The Providence Journal is reporting an uptick in violent crime in Providence, Rhode Island since the installation of Uber-sponsored Jump rental bikes.
August 15, a group of nearly 100 young people broke into the Jump bikes and cruised around the city blocking traffic, assaulting individuals and vandalizing and stealing from a Dollar Tree store. The next day more Jump bikes were stolen with the perpetrators wreaking havoc at India Point Park. Last month there were several violent incidents including one when another group of 10 people entered a 7-Eleven, threw products on the floor and took food and other items, riding away on the bikes.
These incidences graduated to assault last week when a 36-year-old man was struck simply because he told a group of juveniles on bikes not to block a street. They responded by circling the man and punching him in the face. Another woman said she was leaving a parking lot when a gang of kids on bikes hit her side mirrors, and began opening and closing her car doors, at one point hitting her in the head.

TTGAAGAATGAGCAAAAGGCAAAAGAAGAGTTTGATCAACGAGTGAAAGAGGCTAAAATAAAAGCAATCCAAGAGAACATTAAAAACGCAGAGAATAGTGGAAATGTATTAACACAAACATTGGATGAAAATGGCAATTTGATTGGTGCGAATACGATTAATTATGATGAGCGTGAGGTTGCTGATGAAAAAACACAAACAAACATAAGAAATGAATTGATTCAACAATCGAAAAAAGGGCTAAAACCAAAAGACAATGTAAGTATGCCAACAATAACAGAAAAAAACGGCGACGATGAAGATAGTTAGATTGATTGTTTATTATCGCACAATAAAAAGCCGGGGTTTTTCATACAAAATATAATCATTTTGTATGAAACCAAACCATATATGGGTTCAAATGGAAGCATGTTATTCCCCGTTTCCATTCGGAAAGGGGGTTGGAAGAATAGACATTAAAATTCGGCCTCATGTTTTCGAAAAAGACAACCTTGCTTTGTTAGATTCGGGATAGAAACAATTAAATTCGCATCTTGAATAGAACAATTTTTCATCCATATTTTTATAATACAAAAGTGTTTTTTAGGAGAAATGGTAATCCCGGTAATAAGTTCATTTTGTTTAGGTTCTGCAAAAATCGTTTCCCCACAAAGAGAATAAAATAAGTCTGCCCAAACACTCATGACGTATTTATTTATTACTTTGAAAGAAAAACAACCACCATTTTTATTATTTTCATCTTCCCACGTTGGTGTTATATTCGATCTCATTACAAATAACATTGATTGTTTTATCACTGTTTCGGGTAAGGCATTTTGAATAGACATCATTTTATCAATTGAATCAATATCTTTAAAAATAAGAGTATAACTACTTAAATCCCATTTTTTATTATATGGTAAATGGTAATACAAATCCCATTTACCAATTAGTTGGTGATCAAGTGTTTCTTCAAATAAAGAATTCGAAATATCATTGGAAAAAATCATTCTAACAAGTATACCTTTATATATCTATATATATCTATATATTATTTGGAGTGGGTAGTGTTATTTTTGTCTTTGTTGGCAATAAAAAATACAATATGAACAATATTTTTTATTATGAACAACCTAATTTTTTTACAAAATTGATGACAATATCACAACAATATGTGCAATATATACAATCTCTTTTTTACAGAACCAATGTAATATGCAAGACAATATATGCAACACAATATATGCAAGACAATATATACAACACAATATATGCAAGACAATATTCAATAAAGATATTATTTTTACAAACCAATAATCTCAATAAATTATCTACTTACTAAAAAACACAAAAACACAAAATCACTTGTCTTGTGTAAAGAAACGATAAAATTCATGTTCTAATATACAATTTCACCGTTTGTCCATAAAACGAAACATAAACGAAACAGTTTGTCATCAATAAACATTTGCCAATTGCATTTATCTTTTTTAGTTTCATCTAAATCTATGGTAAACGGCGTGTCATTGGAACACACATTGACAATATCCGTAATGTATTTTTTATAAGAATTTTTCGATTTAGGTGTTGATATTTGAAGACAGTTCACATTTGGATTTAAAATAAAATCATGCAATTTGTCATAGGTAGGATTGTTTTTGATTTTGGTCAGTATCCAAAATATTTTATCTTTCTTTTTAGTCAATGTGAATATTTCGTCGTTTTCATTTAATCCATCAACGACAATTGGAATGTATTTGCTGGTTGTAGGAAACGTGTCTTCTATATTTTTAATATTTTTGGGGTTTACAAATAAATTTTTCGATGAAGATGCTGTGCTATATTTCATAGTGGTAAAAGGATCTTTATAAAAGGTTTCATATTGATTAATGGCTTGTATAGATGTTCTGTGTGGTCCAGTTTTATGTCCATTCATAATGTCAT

Providence police are accusing the bike company of not responding fast enough to the Department’s complaint that the rental bikes are too easily broken into, providing ready access to juveniles wanting to roam the city intimidating people. The frustrated Chief of Police, Hugh T. Clements Jr. said “that’s their responsibility. If they’re putting bikes out in the community, they should have a more definitive way of ensuring who is operating those bikes.”
Other cities have reported e-scooters and bikes are being vandalized and stolen, sometimes finding them in lakes and trash bins. Boise, Idaho had a problem with the bikes marking up sidewalks and pedestrians walkways, but none of the cities are dealing with the kind of violence, ie. stealing the bikes and using them to commit crimes, that is happening in Providence.